Jan 16, 2020
How to Use Your IRS Refund To Jumpstart Your Retirement Savings
Instead of a new gadget, invest in your future.
It’s tax time again, and for most people, that means getting back some green.
In fact, about 73% of taxpayers got money back from the Internal Revenue Service (IRS) in 2019, and the average refund for 2019 was about $2,700, according to the IRS.
And while people have a range of plans for that money—from purchasing a big-ticket consumer item such as a car, or refrigerator, to paying down debt—it might surprise you to learn that many consumers saved and invested their refunds in 2018, according to recent research.
Here’s what taxpayers did with their refunds in 2018:
Stash believes in smart saving and investing, and we think one of your goals should be saving for retirement. Why? About one-third of U.S. consumers have $5,000 or less saved for retirement. (Various estimates suggest you may need as much as $1.5 million to support 30 years without working.)
Additionally, fewer of us are likely to have pensions, and Social Security probably won’t cover your expenses after you’ve stopped working.
Meanwhile, career paths are likely to be unpredictable, and healthcare costs probably will be expensive when you can no longer work.
But the sooner you start investing for retirement, the more money you can potentially accumulate.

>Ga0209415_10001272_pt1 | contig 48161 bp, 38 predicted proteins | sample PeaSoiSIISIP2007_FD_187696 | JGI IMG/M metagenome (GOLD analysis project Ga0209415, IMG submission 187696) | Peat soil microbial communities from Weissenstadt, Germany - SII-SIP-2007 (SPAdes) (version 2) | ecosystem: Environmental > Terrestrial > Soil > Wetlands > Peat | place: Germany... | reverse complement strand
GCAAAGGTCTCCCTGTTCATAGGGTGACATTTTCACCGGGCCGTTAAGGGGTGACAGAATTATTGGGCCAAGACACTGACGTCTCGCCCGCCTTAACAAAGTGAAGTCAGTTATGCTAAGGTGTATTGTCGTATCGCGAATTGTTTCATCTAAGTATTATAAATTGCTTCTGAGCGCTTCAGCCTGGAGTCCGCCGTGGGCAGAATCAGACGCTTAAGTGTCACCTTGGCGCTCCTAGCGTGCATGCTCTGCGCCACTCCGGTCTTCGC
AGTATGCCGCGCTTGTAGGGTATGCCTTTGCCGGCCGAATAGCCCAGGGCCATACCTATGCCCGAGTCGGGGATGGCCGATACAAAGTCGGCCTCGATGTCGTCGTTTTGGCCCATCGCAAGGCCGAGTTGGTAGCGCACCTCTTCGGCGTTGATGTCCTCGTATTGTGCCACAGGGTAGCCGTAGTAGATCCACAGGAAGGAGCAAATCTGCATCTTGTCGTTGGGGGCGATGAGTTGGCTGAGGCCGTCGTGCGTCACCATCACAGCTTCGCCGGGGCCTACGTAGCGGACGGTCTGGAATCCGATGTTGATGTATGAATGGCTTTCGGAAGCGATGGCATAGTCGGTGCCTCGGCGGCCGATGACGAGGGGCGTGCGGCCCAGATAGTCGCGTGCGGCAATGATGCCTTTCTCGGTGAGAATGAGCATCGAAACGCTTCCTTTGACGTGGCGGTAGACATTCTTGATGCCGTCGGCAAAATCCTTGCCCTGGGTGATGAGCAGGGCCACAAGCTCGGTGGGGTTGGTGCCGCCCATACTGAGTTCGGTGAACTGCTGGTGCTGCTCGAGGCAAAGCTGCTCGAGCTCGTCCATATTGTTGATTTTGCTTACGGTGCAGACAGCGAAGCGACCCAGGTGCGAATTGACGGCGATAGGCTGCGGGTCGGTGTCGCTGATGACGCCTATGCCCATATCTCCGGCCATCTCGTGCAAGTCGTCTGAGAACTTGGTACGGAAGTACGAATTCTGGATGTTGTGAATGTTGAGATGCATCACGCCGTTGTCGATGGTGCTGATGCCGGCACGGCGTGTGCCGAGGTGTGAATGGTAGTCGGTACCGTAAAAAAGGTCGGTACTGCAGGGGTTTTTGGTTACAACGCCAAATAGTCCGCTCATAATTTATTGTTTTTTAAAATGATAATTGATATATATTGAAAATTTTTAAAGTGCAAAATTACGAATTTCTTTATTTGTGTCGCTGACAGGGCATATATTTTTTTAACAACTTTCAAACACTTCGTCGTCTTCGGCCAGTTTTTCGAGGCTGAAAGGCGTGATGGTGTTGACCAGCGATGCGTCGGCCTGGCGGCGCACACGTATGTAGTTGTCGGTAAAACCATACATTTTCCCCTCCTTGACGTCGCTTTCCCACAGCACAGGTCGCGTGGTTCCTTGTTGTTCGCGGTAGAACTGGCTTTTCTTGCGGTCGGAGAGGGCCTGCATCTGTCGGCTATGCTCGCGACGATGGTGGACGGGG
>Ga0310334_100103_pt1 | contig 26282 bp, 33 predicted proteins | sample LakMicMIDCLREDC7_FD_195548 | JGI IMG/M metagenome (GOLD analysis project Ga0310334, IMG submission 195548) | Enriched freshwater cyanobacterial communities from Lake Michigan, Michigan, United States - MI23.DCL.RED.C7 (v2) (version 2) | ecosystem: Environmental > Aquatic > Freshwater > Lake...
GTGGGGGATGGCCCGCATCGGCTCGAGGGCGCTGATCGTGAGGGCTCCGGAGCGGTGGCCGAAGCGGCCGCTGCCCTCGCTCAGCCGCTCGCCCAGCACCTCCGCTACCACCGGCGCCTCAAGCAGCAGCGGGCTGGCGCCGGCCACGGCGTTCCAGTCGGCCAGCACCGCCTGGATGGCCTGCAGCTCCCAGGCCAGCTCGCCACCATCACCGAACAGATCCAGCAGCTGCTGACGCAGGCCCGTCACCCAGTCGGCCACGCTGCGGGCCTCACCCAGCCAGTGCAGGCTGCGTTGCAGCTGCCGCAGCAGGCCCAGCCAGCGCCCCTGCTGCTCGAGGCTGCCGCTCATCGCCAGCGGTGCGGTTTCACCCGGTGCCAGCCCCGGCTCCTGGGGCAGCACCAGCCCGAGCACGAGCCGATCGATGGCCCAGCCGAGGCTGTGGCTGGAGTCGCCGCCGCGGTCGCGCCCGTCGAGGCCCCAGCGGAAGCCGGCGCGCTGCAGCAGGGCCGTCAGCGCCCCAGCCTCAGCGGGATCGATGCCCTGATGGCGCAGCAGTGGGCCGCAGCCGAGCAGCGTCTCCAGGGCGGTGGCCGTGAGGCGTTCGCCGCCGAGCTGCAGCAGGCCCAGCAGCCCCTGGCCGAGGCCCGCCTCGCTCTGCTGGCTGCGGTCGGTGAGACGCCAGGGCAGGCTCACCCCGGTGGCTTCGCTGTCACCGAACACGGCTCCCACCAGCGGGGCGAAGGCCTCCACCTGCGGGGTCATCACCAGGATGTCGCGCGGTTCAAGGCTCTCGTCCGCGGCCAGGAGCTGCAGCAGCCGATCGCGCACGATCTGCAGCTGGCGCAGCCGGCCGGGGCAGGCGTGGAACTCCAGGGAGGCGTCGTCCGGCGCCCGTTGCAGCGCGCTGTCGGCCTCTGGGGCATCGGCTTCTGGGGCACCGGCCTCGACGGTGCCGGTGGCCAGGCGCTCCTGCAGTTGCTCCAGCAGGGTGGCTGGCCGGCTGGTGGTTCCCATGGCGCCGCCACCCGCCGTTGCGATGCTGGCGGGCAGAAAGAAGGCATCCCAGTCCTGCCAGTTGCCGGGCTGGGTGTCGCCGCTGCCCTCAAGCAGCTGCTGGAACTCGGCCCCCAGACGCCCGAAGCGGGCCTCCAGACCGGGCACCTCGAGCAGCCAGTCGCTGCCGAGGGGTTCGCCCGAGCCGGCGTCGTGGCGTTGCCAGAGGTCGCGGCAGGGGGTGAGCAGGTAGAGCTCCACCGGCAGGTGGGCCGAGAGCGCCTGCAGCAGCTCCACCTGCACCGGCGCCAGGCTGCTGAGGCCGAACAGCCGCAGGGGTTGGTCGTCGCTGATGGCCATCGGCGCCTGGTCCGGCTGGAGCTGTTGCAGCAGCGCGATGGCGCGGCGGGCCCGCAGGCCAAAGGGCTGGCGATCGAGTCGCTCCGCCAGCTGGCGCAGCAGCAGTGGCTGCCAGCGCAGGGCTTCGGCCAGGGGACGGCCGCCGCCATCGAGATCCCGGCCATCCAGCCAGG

Waiting even a few years can dramatically reduce your retirement savings. The following chart shows the difference in your potential nest egg if you start at 25 compared to 35. The person who waits ten years might have almost half as much money in retirement.
Consider Stashing it
Stash offers both traditional and Roth individual retirement accounts (IRAs). The maximum you can contribute to your Stash retirement account in 2020 is $6,000. People who are age 50 and older can contribute an additional $1,000 each year as a catch-up contribution.
Have a tax refund coming your way? Consider stashing it in a Stash Retire account.
Make your future money
Learn more about Stash RetireStart now
1Expected returns or probability projections are hypothetical in nature and may not reflect actual future results. This is a hypothetical illustration of mathematical principles, is not a prediction or projection of performance of an investment or investment strategy, and assumes weekly contributions at an annual rate of a 5% return (compounded annually) and does not account for fees or taxes. It is for illustrative purposes only and is not indicative of any actual investment. Actual return and principal value may be more or less than the original investment.
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